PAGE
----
8(a) Program: Will Supreme Court Take Rothe’s Constitutionality Case?

The continuing legal battle over the constitutionality of the 8(a) program’s “socially disadvantaged” criteria may be on its way to the Supreme Court of the United States.

Last September, we covered the decision of the United States Court of Appeals for the D.C. Circuit in Rothe Development, Inc. v. United States Department of Defense, 836 F.3d 57 (D.C. Cir. 2016), where a two-judge majority of the court concluded the 8(a) program did not violate Rothe’s equal protection rights under the Due Process Clause of the Fifth Amendment by establishing a racial classification.

Now, Rothe has filed a Petition for Writ of Certiorari—a formal request that the Supreme Court review (and overturn) the D.C. Circuit’s decision.

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8(a) Program Survives Court Challenge–But Battle Could Continue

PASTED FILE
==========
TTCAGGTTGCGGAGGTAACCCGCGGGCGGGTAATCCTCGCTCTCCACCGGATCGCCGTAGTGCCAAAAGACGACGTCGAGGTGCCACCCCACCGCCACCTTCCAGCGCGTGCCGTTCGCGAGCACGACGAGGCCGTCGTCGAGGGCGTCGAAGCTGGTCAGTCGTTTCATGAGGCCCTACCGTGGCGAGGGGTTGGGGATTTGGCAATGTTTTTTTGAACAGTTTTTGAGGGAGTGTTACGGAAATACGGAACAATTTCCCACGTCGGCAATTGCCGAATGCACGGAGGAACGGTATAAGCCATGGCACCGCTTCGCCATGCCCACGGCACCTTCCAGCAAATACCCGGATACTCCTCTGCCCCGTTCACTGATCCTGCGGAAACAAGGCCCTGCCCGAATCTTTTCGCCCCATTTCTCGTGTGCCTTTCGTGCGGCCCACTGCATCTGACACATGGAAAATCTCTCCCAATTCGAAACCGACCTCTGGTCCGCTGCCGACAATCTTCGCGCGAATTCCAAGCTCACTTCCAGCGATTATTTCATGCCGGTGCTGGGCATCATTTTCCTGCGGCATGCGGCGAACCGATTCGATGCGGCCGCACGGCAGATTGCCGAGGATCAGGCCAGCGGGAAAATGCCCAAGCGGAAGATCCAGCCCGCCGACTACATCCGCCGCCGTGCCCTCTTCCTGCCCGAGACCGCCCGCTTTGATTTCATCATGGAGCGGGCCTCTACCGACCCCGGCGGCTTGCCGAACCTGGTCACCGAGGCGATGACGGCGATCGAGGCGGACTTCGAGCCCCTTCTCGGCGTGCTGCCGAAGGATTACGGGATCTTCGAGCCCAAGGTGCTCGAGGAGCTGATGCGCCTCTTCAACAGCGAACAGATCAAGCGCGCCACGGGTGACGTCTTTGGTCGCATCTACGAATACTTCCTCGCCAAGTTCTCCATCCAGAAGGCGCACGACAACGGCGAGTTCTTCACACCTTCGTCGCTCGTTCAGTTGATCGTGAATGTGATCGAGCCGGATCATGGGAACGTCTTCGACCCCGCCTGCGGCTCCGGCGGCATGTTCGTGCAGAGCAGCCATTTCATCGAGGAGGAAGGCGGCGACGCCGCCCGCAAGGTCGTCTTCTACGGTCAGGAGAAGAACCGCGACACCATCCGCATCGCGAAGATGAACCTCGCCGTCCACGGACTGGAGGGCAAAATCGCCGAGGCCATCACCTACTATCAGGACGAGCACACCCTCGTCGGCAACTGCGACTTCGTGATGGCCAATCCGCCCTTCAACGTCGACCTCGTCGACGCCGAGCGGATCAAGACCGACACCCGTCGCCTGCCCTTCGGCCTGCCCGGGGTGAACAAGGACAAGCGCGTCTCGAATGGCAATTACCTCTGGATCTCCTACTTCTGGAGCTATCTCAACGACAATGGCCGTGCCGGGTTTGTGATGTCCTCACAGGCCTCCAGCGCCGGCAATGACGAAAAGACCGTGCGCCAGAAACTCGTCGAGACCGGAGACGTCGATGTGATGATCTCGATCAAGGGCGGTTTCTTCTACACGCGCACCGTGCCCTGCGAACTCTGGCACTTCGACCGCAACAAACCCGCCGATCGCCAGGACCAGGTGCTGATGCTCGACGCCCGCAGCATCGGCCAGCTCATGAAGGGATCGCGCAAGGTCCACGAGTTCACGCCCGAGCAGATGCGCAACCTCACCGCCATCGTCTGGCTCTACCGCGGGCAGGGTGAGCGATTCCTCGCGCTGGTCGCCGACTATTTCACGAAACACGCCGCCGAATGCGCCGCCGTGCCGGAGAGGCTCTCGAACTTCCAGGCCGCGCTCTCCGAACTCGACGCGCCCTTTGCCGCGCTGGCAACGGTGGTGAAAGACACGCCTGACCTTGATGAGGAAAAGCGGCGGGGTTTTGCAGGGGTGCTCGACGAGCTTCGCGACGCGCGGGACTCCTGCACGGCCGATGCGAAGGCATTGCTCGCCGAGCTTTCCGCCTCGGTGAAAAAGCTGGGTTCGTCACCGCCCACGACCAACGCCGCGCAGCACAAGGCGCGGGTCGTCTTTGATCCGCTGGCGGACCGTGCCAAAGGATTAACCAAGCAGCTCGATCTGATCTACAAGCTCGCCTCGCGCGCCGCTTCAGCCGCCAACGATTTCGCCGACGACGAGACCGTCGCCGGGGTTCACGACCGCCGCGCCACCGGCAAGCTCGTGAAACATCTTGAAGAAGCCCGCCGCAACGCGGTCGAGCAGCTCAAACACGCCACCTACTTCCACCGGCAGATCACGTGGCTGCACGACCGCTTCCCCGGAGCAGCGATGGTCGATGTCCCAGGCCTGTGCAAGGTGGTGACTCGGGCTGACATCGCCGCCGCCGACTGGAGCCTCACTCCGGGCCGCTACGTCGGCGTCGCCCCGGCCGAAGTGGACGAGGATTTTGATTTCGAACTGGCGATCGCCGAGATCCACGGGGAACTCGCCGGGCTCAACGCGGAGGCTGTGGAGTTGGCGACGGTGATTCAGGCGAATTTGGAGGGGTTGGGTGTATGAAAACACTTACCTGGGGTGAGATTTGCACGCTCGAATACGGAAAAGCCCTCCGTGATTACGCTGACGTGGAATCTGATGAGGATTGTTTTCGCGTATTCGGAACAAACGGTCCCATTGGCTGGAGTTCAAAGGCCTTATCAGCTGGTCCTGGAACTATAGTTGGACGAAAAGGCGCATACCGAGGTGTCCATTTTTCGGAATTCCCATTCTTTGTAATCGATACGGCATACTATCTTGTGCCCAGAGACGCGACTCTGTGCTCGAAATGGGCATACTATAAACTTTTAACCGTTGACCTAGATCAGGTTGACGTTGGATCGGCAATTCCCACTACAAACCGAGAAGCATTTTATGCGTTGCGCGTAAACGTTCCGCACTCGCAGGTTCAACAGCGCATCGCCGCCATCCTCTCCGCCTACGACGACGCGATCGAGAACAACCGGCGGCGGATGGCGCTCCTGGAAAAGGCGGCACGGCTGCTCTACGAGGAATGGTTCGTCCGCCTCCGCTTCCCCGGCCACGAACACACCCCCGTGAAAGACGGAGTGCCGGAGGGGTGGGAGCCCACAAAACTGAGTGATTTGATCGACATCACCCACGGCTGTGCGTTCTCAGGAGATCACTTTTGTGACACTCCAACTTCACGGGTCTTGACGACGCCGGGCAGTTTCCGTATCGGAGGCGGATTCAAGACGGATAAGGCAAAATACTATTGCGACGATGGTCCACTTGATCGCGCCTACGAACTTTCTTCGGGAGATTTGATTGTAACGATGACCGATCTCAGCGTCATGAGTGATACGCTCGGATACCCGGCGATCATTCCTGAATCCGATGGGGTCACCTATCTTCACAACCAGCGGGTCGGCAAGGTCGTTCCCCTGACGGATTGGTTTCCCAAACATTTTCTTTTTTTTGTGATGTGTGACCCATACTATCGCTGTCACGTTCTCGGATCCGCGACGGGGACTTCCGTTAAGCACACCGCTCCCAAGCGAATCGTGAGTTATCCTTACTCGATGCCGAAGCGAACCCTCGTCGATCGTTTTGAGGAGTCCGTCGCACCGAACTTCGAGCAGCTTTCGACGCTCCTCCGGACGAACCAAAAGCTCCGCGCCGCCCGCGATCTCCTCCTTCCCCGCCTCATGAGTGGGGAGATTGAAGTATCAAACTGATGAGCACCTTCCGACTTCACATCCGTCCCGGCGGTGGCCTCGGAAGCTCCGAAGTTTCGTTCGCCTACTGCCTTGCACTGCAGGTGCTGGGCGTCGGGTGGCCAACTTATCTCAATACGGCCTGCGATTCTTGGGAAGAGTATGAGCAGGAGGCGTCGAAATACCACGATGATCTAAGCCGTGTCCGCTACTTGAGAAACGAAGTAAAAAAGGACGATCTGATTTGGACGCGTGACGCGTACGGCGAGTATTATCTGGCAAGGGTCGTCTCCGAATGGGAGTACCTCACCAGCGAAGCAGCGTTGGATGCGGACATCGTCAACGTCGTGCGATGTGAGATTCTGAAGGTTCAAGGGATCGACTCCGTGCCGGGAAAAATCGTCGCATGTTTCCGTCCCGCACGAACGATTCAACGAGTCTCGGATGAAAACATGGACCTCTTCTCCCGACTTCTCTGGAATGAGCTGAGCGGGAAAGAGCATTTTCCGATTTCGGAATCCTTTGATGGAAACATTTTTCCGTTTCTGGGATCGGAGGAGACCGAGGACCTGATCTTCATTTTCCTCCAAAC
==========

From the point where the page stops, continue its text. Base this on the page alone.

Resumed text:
The 8(a) Program has survived a major challenge to its constitutionality–but the legal battle over the 8(a) Program’s future may well continue.

On Friday, a two-judge majority of the U.S. Court of Appeals for the D.C. Circuit held that the statute that creates the 8(a) Program is not unconstitutional. While the D.C. Circuit’s decision is a big win for proponents of the 8(a) Program, the limited scope of the ruling–and a sharp dissent from that ruling–signal that the fight over the future of the 8(a) Program may not be over.

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